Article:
The holidays are upon us. I was pleased to find in my research that the rumors of increased suicide attempts during the holiday period has been proven inaccurate. In fact, the opposite seems to be true — with more people reporting improvements in mental health, possibly because we typically interact more with other people during this season than during the rest of the year.

But what if, due to no fault of your own, the holidays reflect more about what you’ve lost than what you have?

That was my feeling about the holiday season for many, many years. Memories of happier times did not comfort me. I went through the motions, but felt like Christmas — the major holiday of my childhood — was simply another day where the thing I wanted most (my mother) was missing.

Not only was the thing I wanted unobtainable, but gifts in general felt like a poor substitute. Carols? Cookies? Reindeer? Nah. Didn’t do a thing for me. I was looking for something that could not be found in a store or under a tree or even in a church.  Like the first part of the song, “Where Are You Christmas?”, I had changed, but the holidays were a chain to my past.

This is my 21st Christmas without my mother. That’s a lot of crappy holidays. Too many. But I’m please to report some improvements over the past few years. The major reason is the birth of my own children, who are enchanted by the magical side of Christmas. They believe in Santa, and I love watching their excitement. It has brought a new joy into the season. Hang around with young children during the holidays. It’s much more fun.

I’ve also focused less on myself and more on others.  Giving to others is one relatively simple way to find the spirit of the holidays when it feels like it’s missing. I make donations during this time of year. They are small, but I make sure they count. I give to people and charities doing work I believe in. I donate time to organizations that make a difference. In helping others, I help myself reconnect with what is truly important in our lives. And in this economy, the need is greater than ever.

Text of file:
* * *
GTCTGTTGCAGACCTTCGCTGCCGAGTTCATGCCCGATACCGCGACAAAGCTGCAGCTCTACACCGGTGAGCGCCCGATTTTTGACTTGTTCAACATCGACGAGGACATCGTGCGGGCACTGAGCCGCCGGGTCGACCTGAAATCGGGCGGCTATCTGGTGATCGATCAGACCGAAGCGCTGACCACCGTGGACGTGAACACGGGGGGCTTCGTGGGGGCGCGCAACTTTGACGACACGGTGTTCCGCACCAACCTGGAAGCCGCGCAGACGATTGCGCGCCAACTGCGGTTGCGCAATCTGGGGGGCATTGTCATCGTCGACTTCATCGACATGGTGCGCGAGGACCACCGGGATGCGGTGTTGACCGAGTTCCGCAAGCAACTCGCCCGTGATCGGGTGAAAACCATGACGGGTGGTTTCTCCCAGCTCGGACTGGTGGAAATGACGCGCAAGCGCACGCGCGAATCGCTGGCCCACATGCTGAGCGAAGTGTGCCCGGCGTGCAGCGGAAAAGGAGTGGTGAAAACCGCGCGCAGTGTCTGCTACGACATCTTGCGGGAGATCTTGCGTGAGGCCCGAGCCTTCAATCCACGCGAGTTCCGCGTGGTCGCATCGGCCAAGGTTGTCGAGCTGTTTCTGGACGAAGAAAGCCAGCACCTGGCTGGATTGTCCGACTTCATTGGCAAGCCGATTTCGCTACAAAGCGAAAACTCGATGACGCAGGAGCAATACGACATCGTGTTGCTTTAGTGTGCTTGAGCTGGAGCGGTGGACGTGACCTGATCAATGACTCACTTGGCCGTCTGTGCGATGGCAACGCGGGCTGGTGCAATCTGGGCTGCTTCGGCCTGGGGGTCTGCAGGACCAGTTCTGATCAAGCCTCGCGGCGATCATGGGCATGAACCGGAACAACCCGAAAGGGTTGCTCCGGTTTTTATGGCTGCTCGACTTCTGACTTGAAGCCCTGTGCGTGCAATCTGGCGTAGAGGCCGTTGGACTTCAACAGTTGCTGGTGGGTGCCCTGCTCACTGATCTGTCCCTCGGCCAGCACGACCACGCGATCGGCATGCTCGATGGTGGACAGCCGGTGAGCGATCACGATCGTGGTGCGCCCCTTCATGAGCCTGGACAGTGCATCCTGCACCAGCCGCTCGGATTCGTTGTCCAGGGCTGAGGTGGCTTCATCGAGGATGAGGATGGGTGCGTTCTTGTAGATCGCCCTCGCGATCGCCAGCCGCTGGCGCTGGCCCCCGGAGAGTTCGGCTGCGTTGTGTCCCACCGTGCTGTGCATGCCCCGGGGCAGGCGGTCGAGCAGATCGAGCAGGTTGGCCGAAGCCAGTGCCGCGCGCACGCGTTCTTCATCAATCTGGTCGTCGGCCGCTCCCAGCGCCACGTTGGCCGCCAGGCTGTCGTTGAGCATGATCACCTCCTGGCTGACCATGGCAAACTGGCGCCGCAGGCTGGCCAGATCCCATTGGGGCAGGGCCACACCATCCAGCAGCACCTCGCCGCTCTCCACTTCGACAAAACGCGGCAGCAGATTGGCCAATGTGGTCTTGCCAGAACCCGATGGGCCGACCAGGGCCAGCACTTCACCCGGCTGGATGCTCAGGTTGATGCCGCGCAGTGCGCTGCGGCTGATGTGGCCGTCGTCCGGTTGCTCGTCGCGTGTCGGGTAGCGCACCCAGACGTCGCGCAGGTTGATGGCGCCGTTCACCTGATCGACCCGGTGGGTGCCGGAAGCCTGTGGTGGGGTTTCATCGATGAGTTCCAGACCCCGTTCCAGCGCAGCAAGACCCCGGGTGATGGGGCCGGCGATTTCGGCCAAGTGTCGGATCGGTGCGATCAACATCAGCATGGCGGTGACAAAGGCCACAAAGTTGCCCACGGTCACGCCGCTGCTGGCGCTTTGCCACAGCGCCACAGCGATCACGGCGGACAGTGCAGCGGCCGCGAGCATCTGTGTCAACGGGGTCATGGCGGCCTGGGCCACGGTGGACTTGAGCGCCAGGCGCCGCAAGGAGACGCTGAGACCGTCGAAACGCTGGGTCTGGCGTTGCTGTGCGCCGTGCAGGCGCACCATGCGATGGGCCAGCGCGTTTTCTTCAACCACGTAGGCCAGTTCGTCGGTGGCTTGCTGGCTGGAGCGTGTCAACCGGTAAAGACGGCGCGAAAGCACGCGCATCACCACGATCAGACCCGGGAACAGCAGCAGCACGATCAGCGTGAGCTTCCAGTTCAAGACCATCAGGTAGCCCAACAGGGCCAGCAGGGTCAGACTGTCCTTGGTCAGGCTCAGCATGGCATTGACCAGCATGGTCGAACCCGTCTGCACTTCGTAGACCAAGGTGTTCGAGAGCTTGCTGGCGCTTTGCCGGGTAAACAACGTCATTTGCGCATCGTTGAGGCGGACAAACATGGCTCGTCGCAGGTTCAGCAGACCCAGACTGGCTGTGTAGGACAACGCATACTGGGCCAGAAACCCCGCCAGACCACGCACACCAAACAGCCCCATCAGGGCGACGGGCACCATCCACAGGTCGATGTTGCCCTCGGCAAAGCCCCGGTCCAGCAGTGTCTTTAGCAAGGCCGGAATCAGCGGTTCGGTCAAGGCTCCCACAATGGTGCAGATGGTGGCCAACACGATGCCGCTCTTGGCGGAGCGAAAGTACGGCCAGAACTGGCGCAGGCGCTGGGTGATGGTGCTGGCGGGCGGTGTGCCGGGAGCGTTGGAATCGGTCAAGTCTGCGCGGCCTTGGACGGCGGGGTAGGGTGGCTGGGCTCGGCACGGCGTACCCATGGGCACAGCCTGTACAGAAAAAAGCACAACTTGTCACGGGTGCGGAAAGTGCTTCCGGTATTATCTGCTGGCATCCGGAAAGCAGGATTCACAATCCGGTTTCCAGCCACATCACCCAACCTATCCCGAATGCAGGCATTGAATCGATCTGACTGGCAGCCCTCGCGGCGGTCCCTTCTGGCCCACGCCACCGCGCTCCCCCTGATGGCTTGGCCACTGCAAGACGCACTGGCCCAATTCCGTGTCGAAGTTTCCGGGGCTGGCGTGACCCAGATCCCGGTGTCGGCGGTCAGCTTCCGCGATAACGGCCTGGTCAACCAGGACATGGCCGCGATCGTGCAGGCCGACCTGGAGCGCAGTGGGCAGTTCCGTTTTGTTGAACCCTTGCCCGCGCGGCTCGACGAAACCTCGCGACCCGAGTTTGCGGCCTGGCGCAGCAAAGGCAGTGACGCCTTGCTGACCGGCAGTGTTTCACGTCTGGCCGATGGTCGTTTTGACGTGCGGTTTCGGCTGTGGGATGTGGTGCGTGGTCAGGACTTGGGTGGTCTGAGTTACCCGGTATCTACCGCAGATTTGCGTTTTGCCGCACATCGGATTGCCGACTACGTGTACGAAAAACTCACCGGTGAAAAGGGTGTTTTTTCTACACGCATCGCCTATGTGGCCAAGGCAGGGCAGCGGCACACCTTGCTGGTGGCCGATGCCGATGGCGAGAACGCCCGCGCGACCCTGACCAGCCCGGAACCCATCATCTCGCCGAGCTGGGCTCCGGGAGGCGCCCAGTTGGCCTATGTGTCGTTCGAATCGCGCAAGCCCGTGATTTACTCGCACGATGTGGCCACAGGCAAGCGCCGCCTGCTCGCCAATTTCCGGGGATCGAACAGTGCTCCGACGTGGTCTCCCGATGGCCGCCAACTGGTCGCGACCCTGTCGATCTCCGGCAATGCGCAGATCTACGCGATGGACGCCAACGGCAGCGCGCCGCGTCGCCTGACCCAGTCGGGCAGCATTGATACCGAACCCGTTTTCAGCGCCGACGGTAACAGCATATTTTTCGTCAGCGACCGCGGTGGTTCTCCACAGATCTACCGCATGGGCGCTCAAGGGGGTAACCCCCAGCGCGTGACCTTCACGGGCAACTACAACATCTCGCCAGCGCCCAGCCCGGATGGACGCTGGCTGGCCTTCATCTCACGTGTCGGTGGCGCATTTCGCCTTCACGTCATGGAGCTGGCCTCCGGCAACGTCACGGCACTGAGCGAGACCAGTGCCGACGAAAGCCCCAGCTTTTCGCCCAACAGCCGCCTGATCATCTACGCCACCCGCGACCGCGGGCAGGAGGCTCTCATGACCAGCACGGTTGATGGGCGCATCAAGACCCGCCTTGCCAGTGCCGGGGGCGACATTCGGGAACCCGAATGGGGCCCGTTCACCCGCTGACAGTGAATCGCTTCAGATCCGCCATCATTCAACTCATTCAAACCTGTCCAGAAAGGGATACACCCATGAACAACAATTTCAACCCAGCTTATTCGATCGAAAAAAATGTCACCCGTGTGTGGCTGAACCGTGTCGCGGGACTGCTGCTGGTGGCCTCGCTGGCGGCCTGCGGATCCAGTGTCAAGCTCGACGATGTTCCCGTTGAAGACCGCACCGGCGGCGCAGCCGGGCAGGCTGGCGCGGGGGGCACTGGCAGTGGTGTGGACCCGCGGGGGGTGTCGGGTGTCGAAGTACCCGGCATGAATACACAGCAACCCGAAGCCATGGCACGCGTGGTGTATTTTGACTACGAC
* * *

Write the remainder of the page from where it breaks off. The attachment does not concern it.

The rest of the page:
I also have given myself permission to give up parts of Christmas that feel more burdersome than celebretory. I made three batches of simple cookies instead of 10 batches of those tasty, but very complicated, recipes handed down by my grandmothers. Our dinner is also simplified — only the dishes we truly enjoy will find it to our table this year. No homemade gifts from me either — great idea, but I don’t enjoy crafting enough to make that my priority. I still do Christmas cards because I enjoy receiving them, but the letter inside is printed from a computer instead of handwritten (my preference).

Another idea that I like is simply skipping the holidays. Leave the decorations in the attic, find someone to pick up your mail, get a cheap flight and hotel on the Internet, and then take off for someplace tropical. If the holidays are painful, I think doing something radically different is an okay way to cope with the situation. I confess that I have not put this option into action, but I reserve the right to in future years.